Riku Kiviranta profile picture
Specialist, Institute of Biomedicine
Assistant Professor in Endocrinology and Metabolic Diseases, Consultant in Endocrinology


Areas of expertise

Skeletal biology
Bone metabolism
Metabolic bone diseases
Molecular biology


Dr. Kiviranta graduated as an M.D. at the University of Turku in 2010 and received his Ph.D.  at the Department of Medical Biochemistry and Genetics , University of Turku in 2014  After a year of clinical work in the Department of Medicine at the Turku University Hospital he joined professor Roland Baron’s research group as a postdoctoral fellow at the Yale University School of Medicine, New Haven, CT, USA in 2015 until 2017. In 2018 professor Baron was recruited to Harvard School of Dental Medicine, Harvard University, Boston, MA, USA, and Dr. Kiviranta continued his postdoctoral work at Harvard Medical School until 2010.

In 2010 Dr. Kiviranta joined Turku Collegium of Science and Medicine at the University of Turku and began to establish his own research group in the Institute of Biomedicine at the University of Turku. He also continued his residency and fellow training in Endocrinology. Dr. Riku Kiviranta received board certification of Endocrinology in 2015. He was named Adjunct Professor (Docent) in Molecular Medicine in 2013 and as an Assistant Professor in Endocrinology and Metabolic Diseases (tenure track) in 2018. Assistant Professor Kiviranta currently works as a Clinical Endocrinologist at the Turku University Hospital and leads his research group in the Institute of Biomedicine and in the Department of Clinical Medicine.


Bone tissue is a dynamic endocrine organ that consists of several different cell types, the bone cells (osteoblasts, osteocytes and osteoclasts), the hematopoietic stem cells (HSCs) and their off spring, as well as bone marrow adipocytes. The complex interplay between these different cell types within the bone marrow microenvironment is essential for normal bone metabolism and bone strength and for the regulatory functions of bone tissue. Loss of normal control of the differentiation process of skeletal cells may lead to the development of osteo- or chondrosarcomas that are the most common primary malignant tumors of bone. Despite advances in the surgical treatment of skeletal sarcomas, there has been very little progress in other treatment options for these tumors.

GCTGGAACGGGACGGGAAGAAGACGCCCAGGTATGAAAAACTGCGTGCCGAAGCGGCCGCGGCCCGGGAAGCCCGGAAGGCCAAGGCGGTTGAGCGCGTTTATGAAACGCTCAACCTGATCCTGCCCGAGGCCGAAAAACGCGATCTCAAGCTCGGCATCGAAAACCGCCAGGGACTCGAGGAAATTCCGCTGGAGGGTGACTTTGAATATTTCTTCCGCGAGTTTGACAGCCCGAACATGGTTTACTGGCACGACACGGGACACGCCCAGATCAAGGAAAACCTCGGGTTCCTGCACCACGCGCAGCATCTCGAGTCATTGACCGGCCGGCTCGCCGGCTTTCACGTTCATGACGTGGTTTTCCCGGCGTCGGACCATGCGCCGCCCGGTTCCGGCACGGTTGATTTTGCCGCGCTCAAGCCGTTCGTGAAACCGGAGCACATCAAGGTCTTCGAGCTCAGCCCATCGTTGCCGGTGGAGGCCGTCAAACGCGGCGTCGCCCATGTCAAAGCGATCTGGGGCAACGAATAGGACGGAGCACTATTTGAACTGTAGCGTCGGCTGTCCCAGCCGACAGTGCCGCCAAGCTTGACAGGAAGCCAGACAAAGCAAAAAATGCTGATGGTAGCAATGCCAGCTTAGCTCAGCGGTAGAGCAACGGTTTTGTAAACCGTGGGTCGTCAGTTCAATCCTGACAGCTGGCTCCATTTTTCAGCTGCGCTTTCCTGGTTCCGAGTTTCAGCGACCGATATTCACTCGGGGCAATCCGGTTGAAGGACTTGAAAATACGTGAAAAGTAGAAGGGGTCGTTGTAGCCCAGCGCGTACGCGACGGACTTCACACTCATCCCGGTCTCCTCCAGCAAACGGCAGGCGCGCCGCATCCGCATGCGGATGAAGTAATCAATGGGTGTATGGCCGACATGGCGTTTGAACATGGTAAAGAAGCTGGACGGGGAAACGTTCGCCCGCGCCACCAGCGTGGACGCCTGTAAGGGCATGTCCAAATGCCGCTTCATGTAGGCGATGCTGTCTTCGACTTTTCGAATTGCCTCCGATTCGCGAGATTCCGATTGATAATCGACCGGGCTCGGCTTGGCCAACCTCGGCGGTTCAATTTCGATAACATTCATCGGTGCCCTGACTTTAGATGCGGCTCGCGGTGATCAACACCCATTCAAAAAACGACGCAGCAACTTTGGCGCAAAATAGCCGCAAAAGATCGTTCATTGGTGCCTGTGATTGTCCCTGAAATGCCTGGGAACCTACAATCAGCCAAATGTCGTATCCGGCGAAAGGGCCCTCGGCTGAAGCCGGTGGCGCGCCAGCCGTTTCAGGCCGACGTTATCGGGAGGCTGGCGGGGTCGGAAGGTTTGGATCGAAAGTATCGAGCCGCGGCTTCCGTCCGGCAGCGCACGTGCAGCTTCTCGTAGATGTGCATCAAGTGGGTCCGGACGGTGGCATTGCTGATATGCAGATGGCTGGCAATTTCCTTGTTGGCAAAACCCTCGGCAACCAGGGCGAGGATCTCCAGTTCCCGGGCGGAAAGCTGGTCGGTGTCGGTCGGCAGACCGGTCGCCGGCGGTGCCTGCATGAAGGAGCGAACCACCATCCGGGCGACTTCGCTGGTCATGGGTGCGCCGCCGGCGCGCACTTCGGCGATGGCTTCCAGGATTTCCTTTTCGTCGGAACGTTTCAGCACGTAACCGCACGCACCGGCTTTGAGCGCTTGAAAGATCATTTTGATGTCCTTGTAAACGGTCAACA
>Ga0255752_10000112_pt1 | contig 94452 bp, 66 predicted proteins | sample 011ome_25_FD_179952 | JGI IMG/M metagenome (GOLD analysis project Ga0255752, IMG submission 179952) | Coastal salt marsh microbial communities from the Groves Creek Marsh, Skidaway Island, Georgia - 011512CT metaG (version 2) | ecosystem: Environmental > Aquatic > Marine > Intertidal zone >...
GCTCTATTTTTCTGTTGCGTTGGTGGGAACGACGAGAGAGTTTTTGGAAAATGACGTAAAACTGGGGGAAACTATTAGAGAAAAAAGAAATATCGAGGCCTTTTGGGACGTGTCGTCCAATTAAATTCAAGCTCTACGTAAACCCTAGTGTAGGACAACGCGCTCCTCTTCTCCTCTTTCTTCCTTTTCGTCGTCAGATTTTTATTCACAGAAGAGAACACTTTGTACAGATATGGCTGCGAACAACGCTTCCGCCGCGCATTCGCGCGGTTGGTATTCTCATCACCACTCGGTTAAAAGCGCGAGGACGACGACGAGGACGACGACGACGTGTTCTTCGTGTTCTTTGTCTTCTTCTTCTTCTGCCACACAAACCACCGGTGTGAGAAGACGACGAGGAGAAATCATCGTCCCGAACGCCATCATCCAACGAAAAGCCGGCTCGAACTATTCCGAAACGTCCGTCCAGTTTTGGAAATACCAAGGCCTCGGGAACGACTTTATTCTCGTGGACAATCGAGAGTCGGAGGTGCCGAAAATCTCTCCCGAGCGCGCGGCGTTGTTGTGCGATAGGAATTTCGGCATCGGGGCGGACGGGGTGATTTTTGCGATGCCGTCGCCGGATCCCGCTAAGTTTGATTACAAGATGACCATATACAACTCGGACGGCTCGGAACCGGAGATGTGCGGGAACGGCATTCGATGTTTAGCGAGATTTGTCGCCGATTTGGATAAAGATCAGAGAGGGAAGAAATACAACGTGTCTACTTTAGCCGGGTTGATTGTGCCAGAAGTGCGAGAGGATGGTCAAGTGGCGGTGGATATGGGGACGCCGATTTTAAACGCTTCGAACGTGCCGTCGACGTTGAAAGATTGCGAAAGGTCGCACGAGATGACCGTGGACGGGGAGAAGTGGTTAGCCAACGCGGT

Our research group is interested in the molecular mechanisms of these abundant cellular interactions. Moreover, we focus to unravel the essential signaling pathways that control bone cell differentiation and their mechanisms of action both on the broader chromatin landscape as well as at the promoter level. We are also working to characterize the functions and metabolic roles of bone marrow adipocytes.

Currently we have two specific areas of interest: the role of Wnt signaling and its mechanisms of action in regulating bone remodeling and the role of epigenetic regulation in the control of osteoblast differentiation and in the development of skeletal sarcomas. In both of these projects we combine clinical data and samples with modern cell and molecular biologic approaches in vitro and in genetically modified animal models.

Ultimately, our goal is to identify novel therapeutic targets  and approaches for metabolic and malignant bone diseases.


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